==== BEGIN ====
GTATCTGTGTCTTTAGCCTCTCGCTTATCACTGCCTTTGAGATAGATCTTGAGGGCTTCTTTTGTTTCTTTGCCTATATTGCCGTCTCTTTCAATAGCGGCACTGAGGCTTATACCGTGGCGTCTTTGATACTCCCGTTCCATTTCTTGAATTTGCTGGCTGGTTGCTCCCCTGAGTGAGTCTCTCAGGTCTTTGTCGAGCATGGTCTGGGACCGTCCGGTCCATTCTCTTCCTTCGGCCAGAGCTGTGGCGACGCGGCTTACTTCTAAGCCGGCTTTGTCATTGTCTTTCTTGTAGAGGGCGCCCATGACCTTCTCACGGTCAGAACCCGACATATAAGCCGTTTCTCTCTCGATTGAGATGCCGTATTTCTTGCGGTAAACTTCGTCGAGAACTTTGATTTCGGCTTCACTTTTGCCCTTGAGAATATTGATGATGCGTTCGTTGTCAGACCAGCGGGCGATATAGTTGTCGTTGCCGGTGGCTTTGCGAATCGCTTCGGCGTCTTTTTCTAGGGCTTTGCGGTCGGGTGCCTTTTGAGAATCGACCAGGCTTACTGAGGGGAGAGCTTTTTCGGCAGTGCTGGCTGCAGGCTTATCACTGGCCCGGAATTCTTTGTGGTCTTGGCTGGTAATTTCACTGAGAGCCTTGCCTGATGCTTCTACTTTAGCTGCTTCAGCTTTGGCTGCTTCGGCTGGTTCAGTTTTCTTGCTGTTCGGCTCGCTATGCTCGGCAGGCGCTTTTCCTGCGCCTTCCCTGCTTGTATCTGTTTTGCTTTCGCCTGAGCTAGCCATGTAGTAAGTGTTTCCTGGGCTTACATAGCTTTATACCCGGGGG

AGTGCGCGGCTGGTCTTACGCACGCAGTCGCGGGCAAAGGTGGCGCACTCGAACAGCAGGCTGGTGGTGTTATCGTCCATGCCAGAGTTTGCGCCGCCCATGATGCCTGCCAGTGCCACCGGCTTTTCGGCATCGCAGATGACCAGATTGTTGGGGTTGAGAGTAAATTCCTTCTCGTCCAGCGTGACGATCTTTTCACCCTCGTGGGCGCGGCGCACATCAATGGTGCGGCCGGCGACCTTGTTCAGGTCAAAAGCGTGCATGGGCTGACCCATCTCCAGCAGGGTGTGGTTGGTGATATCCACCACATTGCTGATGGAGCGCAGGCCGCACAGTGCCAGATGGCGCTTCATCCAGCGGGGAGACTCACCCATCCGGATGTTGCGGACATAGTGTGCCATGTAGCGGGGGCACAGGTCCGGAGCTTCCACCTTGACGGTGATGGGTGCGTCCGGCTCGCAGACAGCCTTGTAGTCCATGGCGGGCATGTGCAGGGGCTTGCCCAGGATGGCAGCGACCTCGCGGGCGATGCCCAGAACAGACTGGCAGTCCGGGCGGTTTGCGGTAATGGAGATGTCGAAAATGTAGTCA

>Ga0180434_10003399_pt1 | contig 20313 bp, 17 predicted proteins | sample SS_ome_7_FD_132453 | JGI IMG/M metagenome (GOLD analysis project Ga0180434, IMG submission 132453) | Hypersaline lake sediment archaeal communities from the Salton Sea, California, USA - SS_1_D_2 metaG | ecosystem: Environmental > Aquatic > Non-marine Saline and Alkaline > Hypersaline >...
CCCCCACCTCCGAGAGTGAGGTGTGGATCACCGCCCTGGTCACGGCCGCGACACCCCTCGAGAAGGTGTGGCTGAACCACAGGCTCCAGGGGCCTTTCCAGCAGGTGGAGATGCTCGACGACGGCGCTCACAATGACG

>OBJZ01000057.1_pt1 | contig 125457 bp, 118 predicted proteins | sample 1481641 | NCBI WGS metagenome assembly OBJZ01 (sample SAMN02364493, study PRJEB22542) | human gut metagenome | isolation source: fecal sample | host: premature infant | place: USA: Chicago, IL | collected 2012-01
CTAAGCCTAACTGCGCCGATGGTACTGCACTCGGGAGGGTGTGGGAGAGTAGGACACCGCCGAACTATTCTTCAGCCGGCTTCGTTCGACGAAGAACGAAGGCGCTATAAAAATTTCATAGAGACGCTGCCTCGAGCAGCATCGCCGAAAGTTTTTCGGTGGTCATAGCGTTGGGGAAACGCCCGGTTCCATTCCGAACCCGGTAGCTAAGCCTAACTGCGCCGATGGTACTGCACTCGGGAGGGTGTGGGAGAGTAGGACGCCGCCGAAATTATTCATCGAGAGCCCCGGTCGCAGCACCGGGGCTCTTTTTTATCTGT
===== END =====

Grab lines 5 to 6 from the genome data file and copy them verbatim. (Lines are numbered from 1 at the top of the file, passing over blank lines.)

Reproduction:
>OBJZ01000057.1_pt1 | contig 125457 bp, 118 predicted proteins | sample 1481641 | NCBI WGS metagenome assembly OBJZ01 (sample SAMN02364493, study PRJEB22542) | human gut metagenome | isolation source: fecal sample | host: premature infant | place: USA: Chicago, IL | collected 2012-01
CTAAGCCTAACTGCGCCGATGGTACTGCACTCGGGAGGGTGTGGGAGAGTAGGACACCGCCGAACTATTCTTCAGCCGGCTTCGTTCGACGAAGAACGAAGGCGCTATAAAAATTTCATAGAGACGCTGCCTCGAGCAGCATCGCCGAAAGTTTTTCGGTGGTCATAGCGTTGGGGAAACGCCCGGTTCCATTCCGAACCCGGTAGCTAAGCCTAACTGCGCCGATGGTACTGCACTCGGGAGGGTGTGGGAGAGTAGGACGCCGCCGAAATTATTCATCGAGAGCCCCGGTCGCAGCACCGGGGCTCTTTTTTATCTGT